Premature ejaculation is a male sexual dysfunction characterized by short, easily stimulated ejaculation that occurs always or nearly always before or within one minute of vaginal penetration.
It is involuntarily controlled and causes negative personal consequences like distress, frustration and avoidance of sexual intimacy.
Exact etiology and risk factors are unknown.
Transcutaneous electrical stimulation to the perineum may help increase the time taken to ejaculate during masturbation in men with premature ejaculation, without adverse consequences, as shown in a study.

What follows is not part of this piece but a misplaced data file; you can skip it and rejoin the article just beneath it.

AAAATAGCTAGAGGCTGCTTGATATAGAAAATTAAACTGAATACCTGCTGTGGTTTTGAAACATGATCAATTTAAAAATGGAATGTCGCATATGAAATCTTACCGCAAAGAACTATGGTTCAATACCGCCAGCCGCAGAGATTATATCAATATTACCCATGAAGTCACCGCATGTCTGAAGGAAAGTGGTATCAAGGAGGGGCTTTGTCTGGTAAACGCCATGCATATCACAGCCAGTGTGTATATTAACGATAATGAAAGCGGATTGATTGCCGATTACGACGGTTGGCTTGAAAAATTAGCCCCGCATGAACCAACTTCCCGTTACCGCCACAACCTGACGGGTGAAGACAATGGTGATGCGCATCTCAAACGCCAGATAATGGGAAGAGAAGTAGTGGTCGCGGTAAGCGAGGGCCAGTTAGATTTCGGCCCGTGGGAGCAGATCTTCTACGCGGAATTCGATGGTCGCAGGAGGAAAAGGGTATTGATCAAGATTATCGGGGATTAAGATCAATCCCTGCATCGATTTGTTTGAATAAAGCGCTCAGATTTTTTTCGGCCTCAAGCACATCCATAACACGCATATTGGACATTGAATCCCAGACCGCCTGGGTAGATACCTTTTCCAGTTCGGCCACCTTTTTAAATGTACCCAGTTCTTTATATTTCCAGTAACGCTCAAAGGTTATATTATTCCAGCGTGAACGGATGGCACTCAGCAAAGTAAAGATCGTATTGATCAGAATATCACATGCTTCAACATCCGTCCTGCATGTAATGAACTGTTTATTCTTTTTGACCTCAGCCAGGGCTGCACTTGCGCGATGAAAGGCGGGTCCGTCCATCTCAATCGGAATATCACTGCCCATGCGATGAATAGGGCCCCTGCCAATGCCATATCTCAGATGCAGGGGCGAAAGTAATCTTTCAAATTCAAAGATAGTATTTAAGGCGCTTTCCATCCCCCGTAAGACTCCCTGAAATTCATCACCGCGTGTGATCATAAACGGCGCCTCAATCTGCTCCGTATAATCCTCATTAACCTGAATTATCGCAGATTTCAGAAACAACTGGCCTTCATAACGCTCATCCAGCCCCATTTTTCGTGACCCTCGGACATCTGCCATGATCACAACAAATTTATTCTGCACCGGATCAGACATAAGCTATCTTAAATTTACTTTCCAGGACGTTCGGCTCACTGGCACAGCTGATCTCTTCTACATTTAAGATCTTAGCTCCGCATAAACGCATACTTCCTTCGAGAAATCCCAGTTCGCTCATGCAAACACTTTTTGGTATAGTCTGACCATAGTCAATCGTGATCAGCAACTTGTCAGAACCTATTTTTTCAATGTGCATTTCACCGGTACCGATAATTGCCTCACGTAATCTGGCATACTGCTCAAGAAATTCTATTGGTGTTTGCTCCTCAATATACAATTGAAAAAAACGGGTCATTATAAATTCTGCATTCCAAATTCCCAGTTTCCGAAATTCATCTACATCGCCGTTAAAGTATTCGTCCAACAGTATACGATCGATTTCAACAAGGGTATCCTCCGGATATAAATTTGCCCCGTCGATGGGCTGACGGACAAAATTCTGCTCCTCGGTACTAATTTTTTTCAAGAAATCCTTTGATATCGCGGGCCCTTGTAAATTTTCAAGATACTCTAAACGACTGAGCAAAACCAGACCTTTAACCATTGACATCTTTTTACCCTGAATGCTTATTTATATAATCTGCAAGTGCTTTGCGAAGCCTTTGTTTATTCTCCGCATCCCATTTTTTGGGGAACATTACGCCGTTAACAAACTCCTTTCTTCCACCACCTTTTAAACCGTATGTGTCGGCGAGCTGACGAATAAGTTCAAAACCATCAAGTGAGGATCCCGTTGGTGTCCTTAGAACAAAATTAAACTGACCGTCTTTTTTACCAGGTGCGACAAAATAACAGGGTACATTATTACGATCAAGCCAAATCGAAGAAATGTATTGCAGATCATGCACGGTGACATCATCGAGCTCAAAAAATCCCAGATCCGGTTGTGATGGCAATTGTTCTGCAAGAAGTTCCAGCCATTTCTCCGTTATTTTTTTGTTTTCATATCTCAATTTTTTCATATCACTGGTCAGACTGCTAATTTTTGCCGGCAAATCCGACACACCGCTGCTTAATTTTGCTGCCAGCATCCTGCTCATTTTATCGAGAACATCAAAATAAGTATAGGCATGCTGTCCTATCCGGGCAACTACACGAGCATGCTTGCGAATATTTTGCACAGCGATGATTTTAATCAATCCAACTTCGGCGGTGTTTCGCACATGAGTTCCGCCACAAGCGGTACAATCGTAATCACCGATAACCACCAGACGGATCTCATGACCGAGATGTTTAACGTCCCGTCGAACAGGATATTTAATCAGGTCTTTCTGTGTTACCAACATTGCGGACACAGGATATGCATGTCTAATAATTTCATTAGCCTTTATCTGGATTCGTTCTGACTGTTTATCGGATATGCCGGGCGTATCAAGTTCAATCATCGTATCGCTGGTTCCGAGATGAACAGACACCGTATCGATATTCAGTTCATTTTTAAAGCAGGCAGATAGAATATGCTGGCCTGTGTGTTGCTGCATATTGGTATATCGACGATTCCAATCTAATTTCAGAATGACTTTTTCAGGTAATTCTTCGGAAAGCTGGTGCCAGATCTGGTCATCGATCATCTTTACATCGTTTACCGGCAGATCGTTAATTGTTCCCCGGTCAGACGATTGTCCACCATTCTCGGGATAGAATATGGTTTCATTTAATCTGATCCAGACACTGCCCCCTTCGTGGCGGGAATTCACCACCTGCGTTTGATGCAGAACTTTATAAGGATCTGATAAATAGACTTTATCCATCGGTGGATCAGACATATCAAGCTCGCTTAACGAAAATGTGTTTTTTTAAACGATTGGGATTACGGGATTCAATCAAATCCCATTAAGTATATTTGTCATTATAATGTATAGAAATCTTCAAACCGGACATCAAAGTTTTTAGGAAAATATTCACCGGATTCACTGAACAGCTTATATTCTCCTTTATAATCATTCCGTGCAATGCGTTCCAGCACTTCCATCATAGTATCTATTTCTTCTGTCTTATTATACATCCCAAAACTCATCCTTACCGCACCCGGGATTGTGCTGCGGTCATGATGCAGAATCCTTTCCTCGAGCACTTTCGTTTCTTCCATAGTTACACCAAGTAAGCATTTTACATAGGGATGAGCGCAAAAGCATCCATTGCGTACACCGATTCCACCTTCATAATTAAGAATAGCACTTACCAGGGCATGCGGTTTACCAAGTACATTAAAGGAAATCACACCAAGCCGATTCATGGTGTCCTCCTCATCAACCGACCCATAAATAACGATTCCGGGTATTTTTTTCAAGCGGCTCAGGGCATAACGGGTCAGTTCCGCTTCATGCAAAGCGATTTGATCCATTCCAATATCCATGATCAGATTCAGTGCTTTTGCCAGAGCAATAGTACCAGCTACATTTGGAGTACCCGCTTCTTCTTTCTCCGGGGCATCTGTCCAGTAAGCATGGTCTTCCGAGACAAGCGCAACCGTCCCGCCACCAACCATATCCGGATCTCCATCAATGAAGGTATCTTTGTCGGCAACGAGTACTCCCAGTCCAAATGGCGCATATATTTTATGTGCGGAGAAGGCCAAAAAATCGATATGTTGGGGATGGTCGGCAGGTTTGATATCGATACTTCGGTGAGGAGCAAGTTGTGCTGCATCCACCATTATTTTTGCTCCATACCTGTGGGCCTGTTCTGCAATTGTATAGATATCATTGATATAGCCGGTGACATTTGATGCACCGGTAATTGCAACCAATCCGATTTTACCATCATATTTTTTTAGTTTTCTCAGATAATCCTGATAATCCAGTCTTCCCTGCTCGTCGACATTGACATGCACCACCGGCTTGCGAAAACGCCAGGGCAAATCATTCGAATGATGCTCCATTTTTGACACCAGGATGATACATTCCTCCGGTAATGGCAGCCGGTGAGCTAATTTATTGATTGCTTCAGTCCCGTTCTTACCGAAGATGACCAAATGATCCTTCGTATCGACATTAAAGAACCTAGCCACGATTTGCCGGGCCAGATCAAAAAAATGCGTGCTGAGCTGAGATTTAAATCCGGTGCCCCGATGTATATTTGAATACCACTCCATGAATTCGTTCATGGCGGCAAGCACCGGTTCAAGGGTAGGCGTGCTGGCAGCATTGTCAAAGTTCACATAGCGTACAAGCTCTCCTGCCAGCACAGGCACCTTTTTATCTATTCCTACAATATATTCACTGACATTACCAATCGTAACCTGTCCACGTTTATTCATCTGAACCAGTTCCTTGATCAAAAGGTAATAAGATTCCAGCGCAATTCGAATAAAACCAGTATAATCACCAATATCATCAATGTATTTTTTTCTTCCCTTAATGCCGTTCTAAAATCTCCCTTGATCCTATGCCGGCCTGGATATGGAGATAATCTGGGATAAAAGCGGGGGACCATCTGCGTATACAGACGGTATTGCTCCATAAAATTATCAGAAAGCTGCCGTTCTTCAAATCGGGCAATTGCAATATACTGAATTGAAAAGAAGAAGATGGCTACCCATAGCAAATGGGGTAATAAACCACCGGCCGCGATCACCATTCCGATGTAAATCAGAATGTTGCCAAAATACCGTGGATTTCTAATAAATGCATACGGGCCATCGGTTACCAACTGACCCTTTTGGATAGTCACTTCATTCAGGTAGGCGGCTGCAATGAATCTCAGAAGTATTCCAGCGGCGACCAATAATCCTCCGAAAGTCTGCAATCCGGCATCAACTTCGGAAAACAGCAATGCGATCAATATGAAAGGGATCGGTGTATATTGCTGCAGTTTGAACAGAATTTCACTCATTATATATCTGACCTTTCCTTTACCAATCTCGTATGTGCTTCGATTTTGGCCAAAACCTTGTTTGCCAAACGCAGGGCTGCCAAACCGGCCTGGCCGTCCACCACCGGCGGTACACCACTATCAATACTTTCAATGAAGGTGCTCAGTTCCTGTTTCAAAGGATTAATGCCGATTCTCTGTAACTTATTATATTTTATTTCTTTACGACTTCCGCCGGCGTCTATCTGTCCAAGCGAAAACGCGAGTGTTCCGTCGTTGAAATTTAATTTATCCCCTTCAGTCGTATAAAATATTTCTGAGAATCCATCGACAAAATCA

Use of clomipramine as an on-demand treatment of premature ejaculation is well tolerated and effective, with the results of a phase III study showing increased ejaculation time during vaginal penetration.
In patients with heart failure with reduced ejection fraction (HFrEF) receiving angiotensin-converting-enzyme (ACE) inhibitors, high dosing confers benefits for the risk of death or hospitalization that are similar to that obtained with lower dosing, according to a systematic review and meta-analysis.